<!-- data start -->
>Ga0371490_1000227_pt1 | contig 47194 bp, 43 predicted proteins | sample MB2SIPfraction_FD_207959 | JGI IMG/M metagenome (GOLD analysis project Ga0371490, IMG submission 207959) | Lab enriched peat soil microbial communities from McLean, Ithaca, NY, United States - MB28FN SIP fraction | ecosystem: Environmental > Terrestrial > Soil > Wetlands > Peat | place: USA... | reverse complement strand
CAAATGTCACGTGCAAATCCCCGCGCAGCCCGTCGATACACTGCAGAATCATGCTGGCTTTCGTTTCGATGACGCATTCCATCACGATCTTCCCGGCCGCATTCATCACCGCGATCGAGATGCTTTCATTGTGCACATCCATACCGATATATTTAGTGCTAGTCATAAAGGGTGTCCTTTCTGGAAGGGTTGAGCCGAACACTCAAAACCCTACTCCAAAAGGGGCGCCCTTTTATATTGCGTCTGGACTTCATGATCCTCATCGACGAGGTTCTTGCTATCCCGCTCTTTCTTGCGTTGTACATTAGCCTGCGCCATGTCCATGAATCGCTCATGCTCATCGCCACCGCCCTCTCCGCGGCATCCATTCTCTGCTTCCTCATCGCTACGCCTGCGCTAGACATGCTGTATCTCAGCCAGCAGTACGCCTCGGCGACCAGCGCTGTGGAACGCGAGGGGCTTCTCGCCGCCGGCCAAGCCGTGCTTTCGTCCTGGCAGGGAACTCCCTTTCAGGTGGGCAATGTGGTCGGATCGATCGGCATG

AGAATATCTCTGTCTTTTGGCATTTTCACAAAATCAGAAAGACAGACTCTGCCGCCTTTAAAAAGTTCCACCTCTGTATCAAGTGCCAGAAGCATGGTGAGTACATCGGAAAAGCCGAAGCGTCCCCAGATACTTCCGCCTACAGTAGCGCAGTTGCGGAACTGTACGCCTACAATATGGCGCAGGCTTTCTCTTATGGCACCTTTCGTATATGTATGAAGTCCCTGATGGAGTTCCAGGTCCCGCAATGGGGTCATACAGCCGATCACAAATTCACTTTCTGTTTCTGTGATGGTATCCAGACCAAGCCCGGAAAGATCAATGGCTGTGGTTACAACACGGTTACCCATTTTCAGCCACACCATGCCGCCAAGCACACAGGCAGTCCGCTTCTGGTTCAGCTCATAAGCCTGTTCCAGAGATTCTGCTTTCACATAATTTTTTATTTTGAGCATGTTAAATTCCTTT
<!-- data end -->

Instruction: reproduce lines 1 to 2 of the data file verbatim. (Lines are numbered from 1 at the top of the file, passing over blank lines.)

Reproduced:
>Ga0371490_1000227_pt1 | contig 47194 bp, 43 predicted proteins | sample MB2SIPfraction_FD_207959 | JGI IMG/M metagenome (GOLD analysis project Ga0371490, IMG submission 207959) | Lab enriched peat soil microbial communities from McLean, Ithaca, NY, United States - MB28FN SIP fraction | ecosystem: Environmental > Terrestrial > Soil > Wetlands > Peat | place: USA... | reverse complement strand
CAAATGTCACGTGCAAATCCCCGCGCAGCCCGTCGATACACTGCAGAATCATGCTGGCTTTCGTTTCGATGACGCATTCCATCACGATCTTCCCGGCCGCATTCATCACCGCGATCGAGATGCTTTCATTGTGCACATCCATACCGATATATTTAGTGCTAGTCATAAAGGGTGTCCTTTCTGGAAGGGTTGAGCCGAACACTCAAAACCCTACTCCAAAAGGGGCGCCCTTTTATATTGCGTCTGGACTTCATGATCCTCATCGACGAGGTTCTTGCTATCCCGCTCTTTCTTGCGTTGTACATTAGCCTGCGCCATGTCCATGAATCGCTCATGCTCATCGCCACCGCCCTCTCCGCGGCATCCATTCTCTGCTTCCTCATCGCTACGCCTGCGCTAGACATGCTGTATCTCAGCCAGCAGTACGCCTCGGCGACCAGCGCTGTGGAACGCGAGGGGCTTCTCGCCGCCGGCCAAGCCGTGCTTTCGTCCTGGCAGGGAACTCCCTTTCAGGTGGGCAATGTGGTCGGATCGATCGGCATG